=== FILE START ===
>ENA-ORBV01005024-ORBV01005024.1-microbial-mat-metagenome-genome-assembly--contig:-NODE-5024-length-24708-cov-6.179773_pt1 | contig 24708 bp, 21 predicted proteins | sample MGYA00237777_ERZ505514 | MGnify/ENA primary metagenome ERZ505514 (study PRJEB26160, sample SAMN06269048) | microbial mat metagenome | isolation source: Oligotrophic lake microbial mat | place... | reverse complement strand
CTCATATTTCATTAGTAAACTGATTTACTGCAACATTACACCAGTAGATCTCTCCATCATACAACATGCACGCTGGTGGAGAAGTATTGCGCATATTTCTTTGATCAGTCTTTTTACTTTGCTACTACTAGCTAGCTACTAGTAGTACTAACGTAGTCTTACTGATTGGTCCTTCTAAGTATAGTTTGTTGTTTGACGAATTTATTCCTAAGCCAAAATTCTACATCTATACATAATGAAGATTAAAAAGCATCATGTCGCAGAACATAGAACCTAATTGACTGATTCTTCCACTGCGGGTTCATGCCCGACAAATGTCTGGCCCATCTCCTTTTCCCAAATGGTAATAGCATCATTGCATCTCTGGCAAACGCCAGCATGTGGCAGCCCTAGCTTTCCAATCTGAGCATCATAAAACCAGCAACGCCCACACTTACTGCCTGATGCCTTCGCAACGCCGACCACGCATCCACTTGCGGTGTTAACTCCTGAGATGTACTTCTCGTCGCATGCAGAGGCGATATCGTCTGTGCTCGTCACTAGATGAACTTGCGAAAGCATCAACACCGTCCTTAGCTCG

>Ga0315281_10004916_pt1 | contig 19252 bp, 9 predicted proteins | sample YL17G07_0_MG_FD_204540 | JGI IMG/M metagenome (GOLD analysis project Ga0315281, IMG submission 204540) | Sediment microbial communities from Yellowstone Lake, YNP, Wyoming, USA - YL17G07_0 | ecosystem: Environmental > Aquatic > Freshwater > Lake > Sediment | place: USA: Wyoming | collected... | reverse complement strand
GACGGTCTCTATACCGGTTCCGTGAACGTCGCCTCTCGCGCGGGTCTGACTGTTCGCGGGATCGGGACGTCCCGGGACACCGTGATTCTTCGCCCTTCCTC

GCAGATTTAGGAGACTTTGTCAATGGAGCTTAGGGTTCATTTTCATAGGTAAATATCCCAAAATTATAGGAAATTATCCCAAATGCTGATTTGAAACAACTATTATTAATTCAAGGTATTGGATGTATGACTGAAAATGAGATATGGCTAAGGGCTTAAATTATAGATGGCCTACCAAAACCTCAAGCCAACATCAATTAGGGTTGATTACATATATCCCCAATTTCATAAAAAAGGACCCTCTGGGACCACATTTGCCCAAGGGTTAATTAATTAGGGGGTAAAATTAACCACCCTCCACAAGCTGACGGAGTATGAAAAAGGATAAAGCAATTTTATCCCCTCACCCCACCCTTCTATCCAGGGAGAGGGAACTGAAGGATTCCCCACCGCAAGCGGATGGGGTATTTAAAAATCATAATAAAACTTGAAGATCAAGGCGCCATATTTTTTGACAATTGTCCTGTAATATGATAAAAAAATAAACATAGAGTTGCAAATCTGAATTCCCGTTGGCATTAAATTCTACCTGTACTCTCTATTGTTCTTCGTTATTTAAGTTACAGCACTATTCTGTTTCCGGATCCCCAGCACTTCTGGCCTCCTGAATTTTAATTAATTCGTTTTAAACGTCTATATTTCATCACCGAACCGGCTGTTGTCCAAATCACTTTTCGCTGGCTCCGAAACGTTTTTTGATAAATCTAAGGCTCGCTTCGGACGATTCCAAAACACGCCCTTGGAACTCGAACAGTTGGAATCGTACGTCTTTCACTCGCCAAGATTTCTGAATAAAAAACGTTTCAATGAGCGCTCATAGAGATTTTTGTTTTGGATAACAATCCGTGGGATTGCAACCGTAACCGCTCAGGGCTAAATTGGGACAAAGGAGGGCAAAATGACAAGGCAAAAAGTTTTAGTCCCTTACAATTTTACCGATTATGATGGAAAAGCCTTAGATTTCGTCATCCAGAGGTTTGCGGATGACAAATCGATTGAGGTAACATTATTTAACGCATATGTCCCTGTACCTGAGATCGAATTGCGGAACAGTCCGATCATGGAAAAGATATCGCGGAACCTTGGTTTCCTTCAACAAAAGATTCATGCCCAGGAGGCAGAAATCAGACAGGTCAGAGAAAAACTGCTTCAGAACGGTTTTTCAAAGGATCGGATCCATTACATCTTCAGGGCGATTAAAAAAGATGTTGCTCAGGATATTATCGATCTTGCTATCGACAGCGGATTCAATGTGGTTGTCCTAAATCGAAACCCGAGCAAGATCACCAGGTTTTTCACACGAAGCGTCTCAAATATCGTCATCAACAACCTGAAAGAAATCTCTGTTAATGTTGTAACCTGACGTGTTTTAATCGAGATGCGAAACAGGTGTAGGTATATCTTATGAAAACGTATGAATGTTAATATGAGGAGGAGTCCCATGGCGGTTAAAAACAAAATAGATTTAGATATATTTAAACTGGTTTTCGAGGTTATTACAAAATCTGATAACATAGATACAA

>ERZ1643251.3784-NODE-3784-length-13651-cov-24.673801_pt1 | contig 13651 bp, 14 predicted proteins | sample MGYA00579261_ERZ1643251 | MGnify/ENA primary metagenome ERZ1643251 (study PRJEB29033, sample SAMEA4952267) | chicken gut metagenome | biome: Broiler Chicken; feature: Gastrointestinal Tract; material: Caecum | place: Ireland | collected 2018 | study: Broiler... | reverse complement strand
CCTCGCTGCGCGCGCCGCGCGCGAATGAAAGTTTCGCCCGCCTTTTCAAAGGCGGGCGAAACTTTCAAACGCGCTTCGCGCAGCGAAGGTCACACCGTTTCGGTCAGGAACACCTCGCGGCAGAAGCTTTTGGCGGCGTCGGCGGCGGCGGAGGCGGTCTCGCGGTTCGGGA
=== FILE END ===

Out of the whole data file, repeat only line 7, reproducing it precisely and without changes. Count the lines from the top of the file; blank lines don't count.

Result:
CCTCGCTGCGCGCGCCGCGCGCGAATGAAAGTTTCGCCCGCCTTTTCAAAGGCGGGCGAAACTTTCAAACGCGCTTCGCGCAGCGAAGGTCACACCGTTTCGGTCAGGAACACCTCGCGGCAGAAGCTTTTGGCGGCGTCGGCGGCGGCGGAGGCGGTCTCGCGGTTCGGGA